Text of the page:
Then the game proceeded with the same teams on the same field with the same few team employees and family members in the stands.
The Dodgers stampeded over the Padres in the National League Division Series, but Kenley Jansen and Joe Kelly haven’t been reliable late in games.
The Dodgers’ pitching plan got off to an alarming start. Dustin May, announced as the starter in the morning, walked Fernando Tatis Jr., but Tatis overslid second base attempting to steal and was tagged out. May then induced a flyout from Manny Machado to end the inning.
May threw 16 pitches. He didn’t throw another one. The Dodgers’ script called for May to face the top of the lineup — Tatis Jr. and Machado entered a combined 5 for 27 against him — before inserting left-hander Adam Kolarek to face Eric Hosmer, a left-handed hitter, to begin the second inning. Hosmer singled. Then Tommy Pham singled. The plan was crumbling.
Mitch Moreland grounded out next. The Dodgers, with first base open, opted to load the bases for Wil Myers. Kolarek was 3-1 against Jake Cronenworth when he threw a sinker that looked like a strike. But it was called a ball and Kolarek walked in a runner.
Highlights from the Dodgers’ 12-3 win over the Padres in Game 3 of the NLDS on Thursday.
Jason Castro hit into a fielder’s choice before Trent Grisham delivered an infield hit to plate another run and give San Diego a 2-1 lead. That coaxed Dodgers manager Dave Roberts to replace Kolarek with Julio Urías.
Urías, the Dodgers’ “bulk” pitcher for the night, stabilized the predetermined pitching blueprint. The left-hander retired the first 10 batters he faced.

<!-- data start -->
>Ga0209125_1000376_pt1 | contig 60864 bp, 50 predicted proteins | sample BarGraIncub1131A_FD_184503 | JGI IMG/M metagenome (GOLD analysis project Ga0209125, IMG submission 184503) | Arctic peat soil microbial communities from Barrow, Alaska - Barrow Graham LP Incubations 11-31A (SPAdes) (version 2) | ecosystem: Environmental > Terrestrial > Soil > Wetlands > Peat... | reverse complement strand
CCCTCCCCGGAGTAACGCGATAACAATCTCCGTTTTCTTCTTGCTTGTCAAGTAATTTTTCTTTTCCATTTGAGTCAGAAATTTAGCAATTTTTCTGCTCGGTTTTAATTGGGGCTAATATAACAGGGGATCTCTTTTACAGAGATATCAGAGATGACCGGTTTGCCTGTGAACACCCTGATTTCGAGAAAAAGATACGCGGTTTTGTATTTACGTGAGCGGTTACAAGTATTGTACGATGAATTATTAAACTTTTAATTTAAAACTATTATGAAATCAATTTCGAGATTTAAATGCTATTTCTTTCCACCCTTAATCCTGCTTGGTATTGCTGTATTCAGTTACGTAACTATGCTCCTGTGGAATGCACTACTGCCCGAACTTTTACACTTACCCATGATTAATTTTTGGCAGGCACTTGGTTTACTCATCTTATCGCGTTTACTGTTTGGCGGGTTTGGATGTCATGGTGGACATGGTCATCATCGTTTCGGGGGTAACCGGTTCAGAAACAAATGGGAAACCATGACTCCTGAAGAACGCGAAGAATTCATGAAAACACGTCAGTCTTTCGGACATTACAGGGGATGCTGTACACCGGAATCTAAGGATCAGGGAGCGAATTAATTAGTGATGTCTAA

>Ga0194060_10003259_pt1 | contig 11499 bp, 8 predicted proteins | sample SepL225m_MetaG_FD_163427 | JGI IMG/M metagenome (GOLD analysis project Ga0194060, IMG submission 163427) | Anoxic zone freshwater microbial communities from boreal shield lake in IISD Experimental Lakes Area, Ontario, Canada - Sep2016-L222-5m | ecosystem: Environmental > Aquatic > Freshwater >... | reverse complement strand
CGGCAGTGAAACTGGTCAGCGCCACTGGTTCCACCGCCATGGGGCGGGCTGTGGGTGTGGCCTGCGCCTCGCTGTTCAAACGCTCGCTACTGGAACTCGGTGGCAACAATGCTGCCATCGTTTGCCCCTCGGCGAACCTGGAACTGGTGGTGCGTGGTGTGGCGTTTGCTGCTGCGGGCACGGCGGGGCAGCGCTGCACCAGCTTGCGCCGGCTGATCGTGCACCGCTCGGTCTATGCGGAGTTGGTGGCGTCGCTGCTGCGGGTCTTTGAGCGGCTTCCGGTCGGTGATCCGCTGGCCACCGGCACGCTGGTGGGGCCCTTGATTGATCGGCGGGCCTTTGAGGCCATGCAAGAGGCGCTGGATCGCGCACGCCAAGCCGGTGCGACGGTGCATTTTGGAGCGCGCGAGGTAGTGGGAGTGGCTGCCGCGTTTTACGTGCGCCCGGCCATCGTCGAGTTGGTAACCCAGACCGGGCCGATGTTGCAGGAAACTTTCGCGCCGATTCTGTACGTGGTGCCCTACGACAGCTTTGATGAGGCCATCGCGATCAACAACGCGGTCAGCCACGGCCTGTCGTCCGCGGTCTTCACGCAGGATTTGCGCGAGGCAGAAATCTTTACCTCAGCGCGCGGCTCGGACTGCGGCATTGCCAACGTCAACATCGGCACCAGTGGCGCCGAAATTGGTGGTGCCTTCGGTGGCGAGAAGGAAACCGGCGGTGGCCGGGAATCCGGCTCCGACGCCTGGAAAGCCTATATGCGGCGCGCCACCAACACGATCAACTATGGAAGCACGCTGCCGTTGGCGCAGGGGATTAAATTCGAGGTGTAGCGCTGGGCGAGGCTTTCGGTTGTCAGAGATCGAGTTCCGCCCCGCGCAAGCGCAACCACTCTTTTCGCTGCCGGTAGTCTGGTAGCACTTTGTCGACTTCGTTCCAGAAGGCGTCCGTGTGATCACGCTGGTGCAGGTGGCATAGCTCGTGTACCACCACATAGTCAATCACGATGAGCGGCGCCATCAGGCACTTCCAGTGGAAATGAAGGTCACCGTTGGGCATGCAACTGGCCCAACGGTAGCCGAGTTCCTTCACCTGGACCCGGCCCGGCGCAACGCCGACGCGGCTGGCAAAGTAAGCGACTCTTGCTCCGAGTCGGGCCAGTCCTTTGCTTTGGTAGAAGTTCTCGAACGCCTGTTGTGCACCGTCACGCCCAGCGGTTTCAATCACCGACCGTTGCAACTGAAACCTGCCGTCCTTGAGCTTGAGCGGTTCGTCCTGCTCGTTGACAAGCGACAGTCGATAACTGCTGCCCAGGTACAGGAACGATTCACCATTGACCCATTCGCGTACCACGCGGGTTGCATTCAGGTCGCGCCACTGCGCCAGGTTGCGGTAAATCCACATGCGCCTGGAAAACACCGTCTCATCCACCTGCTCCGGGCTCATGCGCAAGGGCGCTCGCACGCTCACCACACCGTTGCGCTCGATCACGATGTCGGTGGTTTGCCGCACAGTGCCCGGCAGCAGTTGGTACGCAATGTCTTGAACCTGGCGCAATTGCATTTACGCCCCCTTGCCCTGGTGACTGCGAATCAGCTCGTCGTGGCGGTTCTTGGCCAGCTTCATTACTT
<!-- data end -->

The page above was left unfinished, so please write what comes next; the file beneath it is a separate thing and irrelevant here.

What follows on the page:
The only damage San Diego inflicted came in the sixth inning after Machado singled and Hosmer reached on a two-base error by Pollock in left field. Machado then scored on a balk. He finished with six strikeouts and one walk in five innings before he was replaced by Blake Treinen.
“That was just a gutty, gutty outing by Julio,” Turner said. “And it doesn’t surprise us. He’s a bulldog out there.”
Clay Bellinger was by himself at Globe Life Field when he witnessed his son Cody Bellinger’s amazing catch against the Padres in Game 2 of the NLDS.
The Padres’ pitching strategy, one devised to overcome a depleted starting rotation, couldn’t rebound from the early collapse. Ideally, the Padres would’ve had Zach Davies start Game 3 after Mike Clevinger and Dinelson Lamet started the first two games. But Clevinger’s elbow injury flared up two pitches into the second inning of Game 1 and Lamet wasn’t on the roster because of a biceps injury.
While Dodgers had Urías, a starter all season, log the bulk of the innings, the Padres chose to open Game 3 with two innings from Adrian Morejón, a 21-year-old rookie, and rely on a stream of relievers for the final 21 outs.
San Diego successfully patched together the pitching in the wild card series but attempting to muzzle baseball’s top-scoring offense that way proved futile. The Dodgers were too good. Now they’re a step closer to the World Series.